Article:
Dussehra Travels

My whirlwind tour of the Northeast has come to an end and I am back in Delhi.

How was the trip?  Overall, I would not relive the experience, but I would gladly go back to Meghalaya and Sikkim (definitely Sikkim).  Assam produced two bad experiences so I have no desire to go back there.  I will explain.

Initially I was fine going to just Sikkim because that is where I wanted to go because 1) It is really cold there; and 2) I wanted to look for specific bangles there for my mom (which I found).  A — my friend that took me to the Valley of Flowers — threw Meghalaya and Assam into the mix.  When I asked him about the plans, he sent me a cheeky photo that said “the best travels are not planned” or something to that effect.  I thought that’s what it was — that he was being cheeky.  He wasn’t.  Aside from Kaziranga on the first day, we had no plans.  And even that didn’t go through — as soon as we arrived in Guwahati, his friend in Shillong called and said to do Shillong and Cherapunji first because of one reason or another, so we headed for Shillong as soon as we landed.  Did we have plans there?  No.  A kept asking me, “So what do you want to do?” and I kept saying “I don’t know, I’m not the one who planned this part of the trip.”  I just wanted to see the root bridges.  The first day, we took his friend’s motorcycle and went out to Cherapunji with no plans.  We passed Elephant Falls which I wanted to go to, but he said his friend said we could do that on the way back.  “Okay,” I said. We didn’t make it to Elephant Falls because we didn’t head back to Shillong until about 5:00pm after aimlessly driving around trying to find things to do.  We eventually saw Arwah caves (which was a 4/10 at best) and Nohkalikai Falls (which was probably a 3/10).  Needless to say, I was already in a sour mood.  On the second day, we got a cab and did the root bridge (though not the one in Cherapunji), a village, and Dawki Lake.  Dawki was nice but since it had rained, the water wasn’t translucent which is why A picked the lake to begin with.  Later that night upon returning to Shillong, his friend took us to his friend’s house where we danced and sang — that was probably the best part.  But A was the only one who sat out.

After Meghalaya, we passed through Assam again and wasted a day trying to find things to do around Guwahati.  The taxi driver said he would take us to a waterfall and ended up taking us to a waterpark.  Did we have swimming attire?  No.  So we had him take us out of the parking lot.  We went to a Balaji Temple, then stopped by a small dock to take a boat out to a small island to see another temple.  I think that afternoon we took an overnight bus to Darjeeling.

We arrived in Darjeeling at about 6am — after a three-hour ride from Siliguri — and wandered around looking for a hotel.  Another thing I love, just love about A (can you hear the sarcasm?) is that he doesn’t book hotels ahead of time — he’ll wait until we’re there and then look for one.  Not smart.  We finally found one, and it was a crappy room for 1,700.  It smelled like wet cloth and mold.  The only plus was that I was able to get hot water for my shower.  A doesn’t get why I need to take a shower every day “even in the mountains” because it’s “so cold” up there.  I’ll complain more about this thought process later.  After a short nap, we woke up at 12:00pm and again, A said “What do you want to do?” and I said, “I don’t know, because you picked Darjeeling too.  I said we could have bypassed it but you wanted to come here.”  He was a bit taken aback by this statement since I was so soft-spoken the two other times we had spent time together (each about four days in length) but this is what happens when someone irritates me.  Anyway, we wandered around outside and first ate.  After, he asked again: “What do you want to do?” to which I said, “I already said I don’t know.  You choose since you picked Darjeeling.”  We eventually got a taxi and went to the zoo.  After the zoo, we went to a tea estate where I bought eight bags of green tea for people back home.  After that, since he had seen a rock climbing set up on the way to the tea estate, and since he is into mountaineering and such, A wanted to stop there.  He paid Rs. 100 (I think) to scale a rock in about thirty seconds, take photos of the view, and come back down.  When he arrived at the bottom, he said “I thought it would have been more fun” and I said, “It’s a tourist set up, of course it won’t be intense.”  We left Darjeeling for Sikkim that evening.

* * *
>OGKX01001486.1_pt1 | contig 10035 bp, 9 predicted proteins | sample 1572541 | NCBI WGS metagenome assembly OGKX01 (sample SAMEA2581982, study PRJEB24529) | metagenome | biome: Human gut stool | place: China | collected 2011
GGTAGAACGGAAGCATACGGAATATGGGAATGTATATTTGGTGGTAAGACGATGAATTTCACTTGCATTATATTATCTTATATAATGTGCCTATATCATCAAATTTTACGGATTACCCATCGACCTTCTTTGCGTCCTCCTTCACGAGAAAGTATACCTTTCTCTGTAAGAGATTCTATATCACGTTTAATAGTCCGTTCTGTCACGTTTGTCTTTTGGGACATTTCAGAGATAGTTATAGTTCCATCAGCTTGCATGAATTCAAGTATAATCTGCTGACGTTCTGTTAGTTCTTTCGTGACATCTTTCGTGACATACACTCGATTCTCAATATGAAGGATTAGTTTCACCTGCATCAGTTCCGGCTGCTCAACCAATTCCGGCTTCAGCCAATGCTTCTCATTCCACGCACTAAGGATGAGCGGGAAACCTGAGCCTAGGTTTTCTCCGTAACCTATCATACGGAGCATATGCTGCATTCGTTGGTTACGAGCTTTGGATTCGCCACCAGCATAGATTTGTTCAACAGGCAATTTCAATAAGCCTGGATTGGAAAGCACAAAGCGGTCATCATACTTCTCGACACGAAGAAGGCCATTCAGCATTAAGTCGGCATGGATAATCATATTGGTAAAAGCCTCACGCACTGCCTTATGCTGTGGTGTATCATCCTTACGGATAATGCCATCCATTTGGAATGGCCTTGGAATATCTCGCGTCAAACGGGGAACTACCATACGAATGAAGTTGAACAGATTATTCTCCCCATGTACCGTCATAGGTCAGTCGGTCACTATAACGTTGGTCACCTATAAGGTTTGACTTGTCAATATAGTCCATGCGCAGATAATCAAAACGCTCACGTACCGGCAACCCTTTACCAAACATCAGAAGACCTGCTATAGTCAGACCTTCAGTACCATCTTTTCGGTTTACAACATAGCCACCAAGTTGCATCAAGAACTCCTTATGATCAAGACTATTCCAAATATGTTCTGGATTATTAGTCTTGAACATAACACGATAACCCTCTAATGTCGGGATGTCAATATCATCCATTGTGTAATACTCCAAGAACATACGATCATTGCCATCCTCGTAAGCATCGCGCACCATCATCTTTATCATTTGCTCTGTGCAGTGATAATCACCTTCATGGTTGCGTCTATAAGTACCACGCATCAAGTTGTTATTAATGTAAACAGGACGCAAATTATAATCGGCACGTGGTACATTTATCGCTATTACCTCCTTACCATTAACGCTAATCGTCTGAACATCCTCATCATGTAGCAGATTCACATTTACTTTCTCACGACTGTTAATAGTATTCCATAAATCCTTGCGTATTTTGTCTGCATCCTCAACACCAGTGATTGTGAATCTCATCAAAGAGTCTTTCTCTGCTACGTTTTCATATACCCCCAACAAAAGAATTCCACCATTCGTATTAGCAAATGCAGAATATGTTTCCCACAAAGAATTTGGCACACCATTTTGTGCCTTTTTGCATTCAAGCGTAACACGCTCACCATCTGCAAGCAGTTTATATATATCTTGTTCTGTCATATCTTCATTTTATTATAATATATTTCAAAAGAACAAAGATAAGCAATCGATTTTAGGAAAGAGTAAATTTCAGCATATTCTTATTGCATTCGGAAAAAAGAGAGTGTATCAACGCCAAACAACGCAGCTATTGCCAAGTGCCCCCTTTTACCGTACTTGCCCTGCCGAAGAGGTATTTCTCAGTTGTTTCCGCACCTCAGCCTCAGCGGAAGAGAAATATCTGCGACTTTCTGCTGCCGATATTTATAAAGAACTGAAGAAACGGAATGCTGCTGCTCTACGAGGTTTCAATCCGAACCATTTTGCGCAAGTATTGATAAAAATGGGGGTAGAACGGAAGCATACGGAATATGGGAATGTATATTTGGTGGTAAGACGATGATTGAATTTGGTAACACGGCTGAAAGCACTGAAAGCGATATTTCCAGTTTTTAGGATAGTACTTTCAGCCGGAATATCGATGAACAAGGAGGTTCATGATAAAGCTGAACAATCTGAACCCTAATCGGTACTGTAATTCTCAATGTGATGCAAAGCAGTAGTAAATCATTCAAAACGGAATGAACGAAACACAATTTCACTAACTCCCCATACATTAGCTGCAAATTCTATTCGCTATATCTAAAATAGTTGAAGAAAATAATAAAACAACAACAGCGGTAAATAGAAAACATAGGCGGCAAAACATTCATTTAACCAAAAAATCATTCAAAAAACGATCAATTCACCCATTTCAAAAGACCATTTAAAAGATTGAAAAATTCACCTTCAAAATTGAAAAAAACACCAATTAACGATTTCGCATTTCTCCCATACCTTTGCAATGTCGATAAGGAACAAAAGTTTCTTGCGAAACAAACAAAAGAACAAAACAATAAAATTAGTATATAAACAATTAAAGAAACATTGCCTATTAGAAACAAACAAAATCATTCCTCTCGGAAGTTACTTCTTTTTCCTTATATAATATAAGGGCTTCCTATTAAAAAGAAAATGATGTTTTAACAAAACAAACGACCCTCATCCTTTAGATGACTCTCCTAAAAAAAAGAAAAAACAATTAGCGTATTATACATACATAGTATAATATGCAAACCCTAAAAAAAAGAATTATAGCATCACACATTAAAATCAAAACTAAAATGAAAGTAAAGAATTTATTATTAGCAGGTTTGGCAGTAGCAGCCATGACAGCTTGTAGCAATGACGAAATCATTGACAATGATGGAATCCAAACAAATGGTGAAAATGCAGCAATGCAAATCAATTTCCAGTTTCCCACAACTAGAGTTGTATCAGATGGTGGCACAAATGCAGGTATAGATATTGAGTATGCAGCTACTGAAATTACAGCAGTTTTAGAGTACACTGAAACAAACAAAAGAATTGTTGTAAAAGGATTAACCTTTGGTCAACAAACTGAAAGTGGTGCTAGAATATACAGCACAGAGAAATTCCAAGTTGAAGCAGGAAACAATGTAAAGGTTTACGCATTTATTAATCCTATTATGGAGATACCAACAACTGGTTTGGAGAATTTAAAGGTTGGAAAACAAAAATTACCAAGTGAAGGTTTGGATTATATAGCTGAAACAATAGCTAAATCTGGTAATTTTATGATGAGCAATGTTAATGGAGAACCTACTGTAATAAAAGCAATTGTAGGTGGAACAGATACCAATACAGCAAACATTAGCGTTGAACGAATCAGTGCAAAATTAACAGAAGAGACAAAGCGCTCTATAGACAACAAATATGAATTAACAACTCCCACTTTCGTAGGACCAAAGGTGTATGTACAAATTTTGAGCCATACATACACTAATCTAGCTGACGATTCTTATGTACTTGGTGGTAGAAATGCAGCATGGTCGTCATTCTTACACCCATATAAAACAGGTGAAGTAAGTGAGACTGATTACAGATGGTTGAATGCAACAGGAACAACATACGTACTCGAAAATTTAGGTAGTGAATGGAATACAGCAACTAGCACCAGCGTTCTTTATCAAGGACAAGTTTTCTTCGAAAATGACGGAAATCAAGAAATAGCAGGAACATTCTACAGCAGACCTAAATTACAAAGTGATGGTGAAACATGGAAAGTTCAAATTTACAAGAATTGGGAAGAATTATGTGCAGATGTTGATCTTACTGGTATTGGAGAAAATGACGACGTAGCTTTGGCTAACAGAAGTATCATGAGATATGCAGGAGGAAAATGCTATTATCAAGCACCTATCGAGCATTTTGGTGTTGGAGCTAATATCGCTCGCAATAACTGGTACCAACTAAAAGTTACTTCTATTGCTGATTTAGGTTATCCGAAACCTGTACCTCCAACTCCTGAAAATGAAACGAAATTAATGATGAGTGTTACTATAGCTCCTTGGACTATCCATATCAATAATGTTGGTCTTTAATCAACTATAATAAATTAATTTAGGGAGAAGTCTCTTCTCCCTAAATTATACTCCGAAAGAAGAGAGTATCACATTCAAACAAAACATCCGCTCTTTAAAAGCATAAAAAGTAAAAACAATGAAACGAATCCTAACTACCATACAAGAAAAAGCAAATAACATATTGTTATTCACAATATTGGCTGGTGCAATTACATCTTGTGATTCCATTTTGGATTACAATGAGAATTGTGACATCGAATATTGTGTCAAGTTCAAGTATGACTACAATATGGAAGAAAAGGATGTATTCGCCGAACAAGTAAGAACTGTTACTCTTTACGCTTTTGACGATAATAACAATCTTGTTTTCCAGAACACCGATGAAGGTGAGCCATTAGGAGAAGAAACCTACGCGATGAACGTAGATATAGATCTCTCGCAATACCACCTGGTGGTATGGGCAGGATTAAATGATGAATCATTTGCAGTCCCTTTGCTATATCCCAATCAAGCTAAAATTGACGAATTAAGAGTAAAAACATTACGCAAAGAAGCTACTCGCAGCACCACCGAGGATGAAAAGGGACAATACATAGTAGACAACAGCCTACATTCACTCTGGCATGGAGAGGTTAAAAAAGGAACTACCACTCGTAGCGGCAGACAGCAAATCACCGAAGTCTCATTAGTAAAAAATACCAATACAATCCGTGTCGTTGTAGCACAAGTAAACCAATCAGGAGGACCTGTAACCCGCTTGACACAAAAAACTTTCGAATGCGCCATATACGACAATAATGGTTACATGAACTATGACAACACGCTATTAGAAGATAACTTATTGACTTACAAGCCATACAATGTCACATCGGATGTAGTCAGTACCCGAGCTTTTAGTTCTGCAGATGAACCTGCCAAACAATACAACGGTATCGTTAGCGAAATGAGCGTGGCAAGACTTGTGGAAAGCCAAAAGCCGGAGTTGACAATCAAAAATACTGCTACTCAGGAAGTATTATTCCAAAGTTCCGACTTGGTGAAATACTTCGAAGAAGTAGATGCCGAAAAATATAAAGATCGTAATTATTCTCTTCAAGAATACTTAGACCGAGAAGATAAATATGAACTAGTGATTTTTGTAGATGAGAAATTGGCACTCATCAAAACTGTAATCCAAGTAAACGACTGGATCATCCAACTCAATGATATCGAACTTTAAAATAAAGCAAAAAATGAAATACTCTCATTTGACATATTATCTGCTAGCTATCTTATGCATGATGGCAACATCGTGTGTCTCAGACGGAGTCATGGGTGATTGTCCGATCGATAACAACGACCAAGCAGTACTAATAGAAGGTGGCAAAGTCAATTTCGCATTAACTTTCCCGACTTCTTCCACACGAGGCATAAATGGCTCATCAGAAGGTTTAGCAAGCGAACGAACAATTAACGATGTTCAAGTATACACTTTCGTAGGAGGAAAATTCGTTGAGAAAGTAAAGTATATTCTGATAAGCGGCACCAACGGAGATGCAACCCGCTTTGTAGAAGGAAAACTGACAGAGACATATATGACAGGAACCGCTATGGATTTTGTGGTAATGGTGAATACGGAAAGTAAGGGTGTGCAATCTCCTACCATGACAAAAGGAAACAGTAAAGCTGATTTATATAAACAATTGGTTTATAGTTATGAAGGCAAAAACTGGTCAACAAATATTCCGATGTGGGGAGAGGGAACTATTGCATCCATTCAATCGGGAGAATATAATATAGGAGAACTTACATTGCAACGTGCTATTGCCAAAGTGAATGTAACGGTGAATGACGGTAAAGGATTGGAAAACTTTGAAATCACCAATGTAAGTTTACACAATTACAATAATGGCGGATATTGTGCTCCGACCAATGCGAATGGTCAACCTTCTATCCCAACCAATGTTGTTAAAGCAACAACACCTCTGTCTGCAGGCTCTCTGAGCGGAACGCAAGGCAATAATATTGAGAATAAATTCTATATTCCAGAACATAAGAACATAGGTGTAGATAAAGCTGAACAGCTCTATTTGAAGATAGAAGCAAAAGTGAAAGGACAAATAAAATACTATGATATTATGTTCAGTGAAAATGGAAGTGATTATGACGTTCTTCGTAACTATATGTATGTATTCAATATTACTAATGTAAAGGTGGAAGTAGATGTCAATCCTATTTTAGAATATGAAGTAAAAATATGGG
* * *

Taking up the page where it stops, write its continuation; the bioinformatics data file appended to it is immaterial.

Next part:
By some miracle, A had a friend book a hotel in Gangtok so we were set up that evening.  The next day we had planned Tsomgo and another lake but right as we were leaving, we were informed that in order for a foreigner to go to Tsomgo, they needed to be with at least another foreigner.  That didn’t (and doesn’t) make sense to me because I’m not sure why you would want more foreigners in a border area.  Since that plan was shot, the taxi driver that brought us to Sikkim ended up taking us to small waterfall (Lhasa) and Rumtek monastery.  The second day in Sikkim, we again had no plans.  A kept dogging me about it, asking “What do you want to do?” and I said, “You know, I told you to plan and you didn’t.  And now we have no plans.  I’m honestly fine staying in the hotel and reading my book and relaxing.  I wanted to come to Sikkim for the bangles and to relax, and I’m fine doing that.”  And he retorted, in some astonishment, “All day?” and I said, “Yes.  All day.  I’m fine doing that all day.  Sikkim is the place I actually wanted to go to.  I wanted to come here — Sikkim was my main destination.  You picked Darjeeling, Meghalaya, and Assam without plans, not me.  I’m in Sikkim to relax.”  After walking around Gangtok a bit more and finally finding the bangle for my mom (a bangle of various metals roped together, with silver dragon heads at the end – my host mom told me it’s a Sikkim speciality) he asked me again, “What do you want to do now that you have the bangle?” and I said “I’m fine relaxing, I said that already” and I just stood there staring off.  He went off to a tourist office to find things to do, and just then a man crept around my shoulder (not creepy like I’m making it sound) and said, “Kahan ja rahi hai?” and I said, “Uh…” and right then, A came back and decided we’d go to South Sikkim.  They (the man who approached me, and his two companions – a man and woman) were going to West Sikkim and offered to take us for only Rs. 500.  We ended up going all the way to West Sikkim with them, and on the way stopped at another tea estate.  They were all Nepali and ended up being my favorite people we had encountered.  The woman was particularly sweet and we ended up exchanging numbers and taking countless selfies (I’m surprised that the selfie culture is bigger here than in the US!).  We made one stop in South Sikkim and it happened to be the place I wanted to visit: Tathagata Tsal.  We reached Pelling at about 7:30pm or so and had dinner near the hotel.  A drinks regularly and had a bottle of whisky in his jacket which he needed to drink outside of the main restaurant and at the bar on the deck; to this, the woman (N), said “Do you drink?” and I said “Very rarely, usually only on special occasions” and she said, “Drinking is very bad!  No?  I think A is drinking outside” and I found that very cute and endearing for some reason.